After a few decades of candy and soda pop influencing pop culture, a candy company called the Willy Wonka Candy Company created Bottle Caps to combine the two pop culture staples. Shortly after they hit the market in 1972, these tart, soda pop-like candies become extremely popular. The original candies were much bigger and came in a paper pouch, and featured a lemon-lime flavor that has been replaced with cherry. Nonetheless, these classic, delectable candies are still hitting it big time in the candy industry!

The 1980s-

Neon clothing and gigantic hair dominated the scene in this decade. Electronic music hit every club around the nation. Early digital video games from Nintendo and Atari spread like wildfire across the kid and teen community, and almost every one of them seemed to own a rubix cube. MTV influenced almost every aspect of pop culture, from music to fashion to makeup. This totally rad decade helped boost the popularity of some candies that many still love and consume all over America.

Some popular candies of 80s included Reese’s Pieces and Sour Patch Kids.

Reese’s Pieces-

If it was E.T.’s favorite , it sure would be yours! E.T.’s endorsement of the candies sent sales shooting out into outer space as millions of kids were just dying to indulge on the same candy as their beloved E.T. The classic film hit theaters in 1982; in the film, Elliot tries to catch a sighting of E.T. using Reese’s Pieces to attract him, and it works! Soon enough, E.T. himself began appearing in advertisements, enjoying the tiny peanut butter candies just as much as any kid would.

Sour Patch Kids

Although they first started as Mars Men (A.K.A martians) during the space fad of 70s, these first sour then sweet jelly candies shot to fame in the 1980s. Their name changed to Sour Patch Kids after the Cabbage Patch Kids phase of the 80s swung in full force. The candies have never changed their name after the 80s and many still love and consume this extremely popular treat.

The 1990s-

Hip-hop and grunge music and fashion shot out of this decade. It wasn’t uncommon to see ripped jeans or sideways hats, or even mullets!  90s iconic comedies were the talk of the day and still are. Technology became much more sophisticated than ever thought possible. Music and people evolved as the decades grew closer to today. As the 90s progressed, many of today’s most beloved candies shot to a whole new popularity.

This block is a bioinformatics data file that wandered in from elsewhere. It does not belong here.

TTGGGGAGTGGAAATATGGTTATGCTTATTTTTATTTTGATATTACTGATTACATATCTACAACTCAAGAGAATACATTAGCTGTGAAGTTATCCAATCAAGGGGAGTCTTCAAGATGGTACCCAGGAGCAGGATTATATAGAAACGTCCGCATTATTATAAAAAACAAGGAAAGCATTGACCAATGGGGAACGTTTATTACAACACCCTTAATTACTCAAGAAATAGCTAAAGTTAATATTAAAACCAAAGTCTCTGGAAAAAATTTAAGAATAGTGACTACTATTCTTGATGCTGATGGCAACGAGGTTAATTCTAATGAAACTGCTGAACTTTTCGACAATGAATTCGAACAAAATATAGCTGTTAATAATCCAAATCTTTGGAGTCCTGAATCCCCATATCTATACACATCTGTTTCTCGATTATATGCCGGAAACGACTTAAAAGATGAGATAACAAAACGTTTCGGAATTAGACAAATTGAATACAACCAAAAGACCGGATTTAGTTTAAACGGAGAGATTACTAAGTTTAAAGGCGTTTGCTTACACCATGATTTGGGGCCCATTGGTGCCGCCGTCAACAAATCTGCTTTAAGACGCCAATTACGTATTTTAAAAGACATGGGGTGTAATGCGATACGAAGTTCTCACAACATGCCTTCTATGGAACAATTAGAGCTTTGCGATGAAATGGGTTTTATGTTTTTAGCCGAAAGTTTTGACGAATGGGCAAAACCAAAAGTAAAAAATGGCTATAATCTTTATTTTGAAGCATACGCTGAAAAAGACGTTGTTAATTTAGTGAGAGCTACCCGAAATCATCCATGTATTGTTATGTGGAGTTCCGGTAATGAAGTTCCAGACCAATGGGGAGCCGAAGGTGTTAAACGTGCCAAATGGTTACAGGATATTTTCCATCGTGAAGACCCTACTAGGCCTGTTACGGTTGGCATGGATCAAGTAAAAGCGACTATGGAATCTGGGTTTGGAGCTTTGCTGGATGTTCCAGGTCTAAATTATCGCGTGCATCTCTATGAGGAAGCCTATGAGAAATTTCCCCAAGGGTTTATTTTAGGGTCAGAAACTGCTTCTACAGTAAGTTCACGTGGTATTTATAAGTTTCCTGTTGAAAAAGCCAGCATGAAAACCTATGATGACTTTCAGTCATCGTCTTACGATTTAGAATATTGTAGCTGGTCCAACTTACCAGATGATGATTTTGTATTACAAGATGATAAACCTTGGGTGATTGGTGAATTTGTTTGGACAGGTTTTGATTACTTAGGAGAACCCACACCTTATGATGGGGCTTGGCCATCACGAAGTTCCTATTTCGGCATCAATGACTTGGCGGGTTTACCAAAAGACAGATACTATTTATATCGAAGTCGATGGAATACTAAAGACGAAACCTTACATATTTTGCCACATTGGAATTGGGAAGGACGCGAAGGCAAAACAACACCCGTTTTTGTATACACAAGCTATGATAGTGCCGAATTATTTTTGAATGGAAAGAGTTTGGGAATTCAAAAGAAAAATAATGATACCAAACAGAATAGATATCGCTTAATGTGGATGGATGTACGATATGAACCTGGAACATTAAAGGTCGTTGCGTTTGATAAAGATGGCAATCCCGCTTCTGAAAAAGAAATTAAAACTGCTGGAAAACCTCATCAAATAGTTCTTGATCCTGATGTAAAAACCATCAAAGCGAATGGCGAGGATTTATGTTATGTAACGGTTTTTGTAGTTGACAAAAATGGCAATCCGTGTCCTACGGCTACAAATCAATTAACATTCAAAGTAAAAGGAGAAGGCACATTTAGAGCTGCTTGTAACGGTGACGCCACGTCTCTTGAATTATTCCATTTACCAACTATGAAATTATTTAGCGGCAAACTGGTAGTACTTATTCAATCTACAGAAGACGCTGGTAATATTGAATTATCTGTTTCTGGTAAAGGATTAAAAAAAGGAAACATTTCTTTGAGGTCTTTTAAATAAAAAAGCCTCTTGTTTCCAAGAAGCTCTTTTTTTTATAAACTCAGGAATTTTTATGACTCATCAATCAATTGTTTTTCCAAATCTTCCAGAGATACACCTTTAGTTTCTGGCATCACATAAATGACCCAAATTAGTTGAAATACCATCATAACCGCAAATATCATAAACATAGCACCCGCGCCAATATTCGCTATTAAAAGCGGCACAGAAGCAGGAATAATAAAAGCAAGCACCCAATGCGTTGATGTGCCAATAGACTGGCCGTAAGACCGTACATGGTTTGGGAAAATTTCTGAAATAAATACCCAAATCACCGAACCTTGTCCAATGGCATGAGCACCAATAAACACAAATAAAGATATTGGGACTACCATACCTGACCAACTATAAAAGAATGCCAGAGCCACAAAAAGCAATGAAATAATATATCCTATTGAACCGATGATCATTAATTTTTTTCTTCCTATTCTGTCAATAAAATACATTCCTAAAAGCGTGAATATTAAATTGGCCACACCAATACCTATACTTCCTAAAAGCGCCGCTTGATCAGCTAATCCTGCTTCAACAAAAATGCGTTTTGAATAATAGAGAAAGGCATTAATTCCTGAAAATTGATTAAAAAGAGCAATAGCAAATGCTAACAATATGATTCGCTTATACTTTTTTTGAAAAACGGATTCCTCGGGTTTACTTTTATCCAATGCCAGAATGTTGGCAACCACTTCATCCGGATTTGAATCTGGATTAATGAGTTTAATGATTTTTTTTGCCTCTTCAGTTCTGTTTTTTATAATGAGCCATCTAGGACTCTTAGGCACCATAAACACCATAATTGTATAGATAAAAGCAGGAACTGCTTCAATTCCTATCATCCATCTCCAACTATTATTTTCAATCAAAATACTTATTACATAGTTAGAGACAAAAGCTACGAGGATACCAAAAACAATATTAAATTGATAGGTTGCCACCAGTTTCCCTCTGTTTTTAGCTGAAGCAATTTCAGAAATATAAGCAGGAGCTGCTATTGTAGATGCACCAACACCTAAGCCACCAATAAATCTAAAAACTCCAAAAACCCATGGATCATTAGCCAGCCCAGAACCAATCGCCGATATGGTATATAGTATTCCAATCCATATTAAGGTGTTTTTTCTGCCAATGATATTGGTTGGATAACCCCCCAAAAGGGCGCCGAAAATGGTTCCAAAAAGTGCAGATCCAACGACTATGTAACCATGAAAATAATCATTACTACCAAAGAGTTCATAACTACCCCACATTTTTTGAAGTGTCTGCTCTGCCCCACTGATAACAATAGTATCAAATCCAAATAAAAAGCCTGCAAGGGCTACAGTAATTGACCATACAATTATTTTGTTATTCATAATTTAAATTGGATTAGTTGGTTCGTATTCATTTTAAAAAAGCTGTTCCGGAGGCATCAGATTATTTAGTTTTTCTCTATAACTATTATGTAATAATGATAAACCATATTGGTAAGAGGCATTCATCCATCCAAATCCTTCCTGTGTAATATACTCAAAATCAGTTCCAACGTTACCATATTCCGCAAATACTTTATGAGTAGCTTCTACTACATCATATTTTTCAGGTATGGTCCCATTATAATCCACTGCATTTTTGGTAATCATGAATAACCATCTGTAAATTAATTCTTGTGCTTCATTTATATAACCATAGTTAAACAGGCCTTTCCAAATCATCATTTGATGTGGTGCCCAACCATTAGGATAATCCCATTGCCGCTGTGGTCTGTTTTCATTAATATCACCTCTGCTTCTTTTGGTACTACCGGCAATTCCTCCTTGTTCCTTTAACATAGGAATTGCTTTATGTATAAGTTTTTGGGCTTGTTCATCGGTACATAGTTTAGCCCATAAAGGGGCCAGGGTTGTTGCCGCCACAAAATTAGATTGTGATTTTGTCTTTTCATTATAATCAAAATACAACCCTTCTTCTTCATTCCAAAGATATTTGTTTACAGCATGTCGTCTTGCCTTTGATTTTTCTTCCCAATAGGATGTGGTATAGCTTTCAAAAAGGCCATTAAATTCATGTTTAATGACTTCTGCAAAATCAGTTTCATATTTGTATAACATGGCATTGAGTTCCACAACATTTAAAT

The favorites of the 90s included Hubba Bubble Bubble Tape and Warheads

Hubba Bubba Bubble Tape

Hubba Bubba Bubble Tape was created in 1988, yet reached its peak popularity in the 90s. It was not only something you could eat, it was also something you could play with, and THAT was a big deal. Additionally, the gum was SIX FEET LONG and EASILY removable! This product was a favorite of 90s kids everywhere in America. The slogan: “Six feet of bubble gum for you, not them” was popular among children because it was something cool and fun that their parents wouldn’t have control over- or at least they thought! To this day the product is remarkably popular in the candy industry and still can be easily found.

Warheads

The sour candy craze of the 90s bred all new sorts of new sour candies and flavors of existing candies, with one of the most memorable being Warheads. Just like the Atomic Fireballs, these dangerously sour candies were the center of competition for many 90s kids and still are in today’s youth. These infamous candies are still sold in the masses and may not lose their appeal to children any time soon!

 

The 2000s-

Bedazzled Nokia phones and the Backstreet Boys were all the rage. Track suits and spiky hair were everywhere. Kids obsessed over Disney and Nickelodeon. Today’s biggest stars only started to tap the surface of their fame. This decade wasn’t the biggest producer of popular candies, but it definitely helped these candies reach the level of fame that they have today.

Some popular candies of the 2000s included Nerds Rope and Airheads

Nerds Ropes-

Though introduced in the mid 90s, Nerds Rope candy quickly became a favorite of every American early 2000s kid. They are the most popular Halloween candy of the 2000s decade! The candy is both tasty and fun to play with, a trend from the late 90s that carried into the 2000s.

Airheads-

Airheads came from the 80s and 90s, but their fame continued through the 2000s. These chewy, fruit candies are still extremely popular among children. Over the years, the brand has introduced and discontinued new flavors, but the original flavors still prove to be an American favorite even with the test of time.

The 2010s-

Well, here we are! Years beyond the atomic craze, the space race, bell-bottomed jeans, E.T., and sour fads. We are now in a smart phone and technology-dominated decade. It’s a fast-moving era, and trends come and go, just like candy in a candy store.

It’s hard to define exactly what the popular candies of this decade are because we are in it now! Tastes for candy have become versatile around the country, but most kids still enjoy sour, hot, sugary, gooey, and sticky candy as they always have. We will just have to wait until the current decade “wraps” up to discover the most popular candies that reigned throughout it!